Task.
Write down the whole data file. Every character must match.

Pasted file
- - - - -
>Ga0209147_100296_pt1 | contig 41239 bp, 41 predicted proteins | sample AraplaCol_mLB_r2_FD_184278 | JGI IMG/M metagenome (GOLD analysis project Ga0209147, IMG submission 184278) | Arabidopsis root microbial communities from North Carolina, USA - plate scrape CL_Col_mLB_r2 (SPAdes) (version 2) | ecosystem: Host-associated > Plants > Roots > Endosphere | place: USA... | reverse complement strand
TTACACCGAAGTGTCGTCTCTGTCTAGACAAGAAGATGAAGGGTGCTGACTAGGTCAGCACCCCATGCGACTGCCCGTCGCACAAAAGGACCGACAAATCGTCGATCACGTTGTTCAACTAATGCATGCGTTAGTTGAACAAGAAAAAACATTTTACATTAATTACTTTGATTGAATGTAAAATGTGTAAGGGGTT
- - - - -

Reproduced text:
>Ga0209147_100296_pt1 | contig 41239 bp, 41 predicted proteins | sample AraplaCol_mLB_r2_FD_184278 | JGI IMG/M metagenome (GOLD analysis project Ga0209147, IMG submission 184278) | Arabidopsis root microbial communities from North Carolina, USA - plate scrape CL_Col_mLB_r2 (SPAdes) (version 2) | ecosystem: Host-associated > Plants > Roots > Endosphere | place: USA... | reverse complement strand
TTACACCGAAGTGTCGTCTCTGTCTAGACAAGAAGATGAAGGGTGCTGACTAGGTCAGCACCCCATGCGACTGCCCGTCGCACAAAAGGACCGACAAATCGTCGATCACGTTGTTCAACTAATGCATGCGTTAGTTGAACAAGAAAAAACATTTTACATTAATTACTTTGATTGAATGTAAAATGTGTAAGGGGTT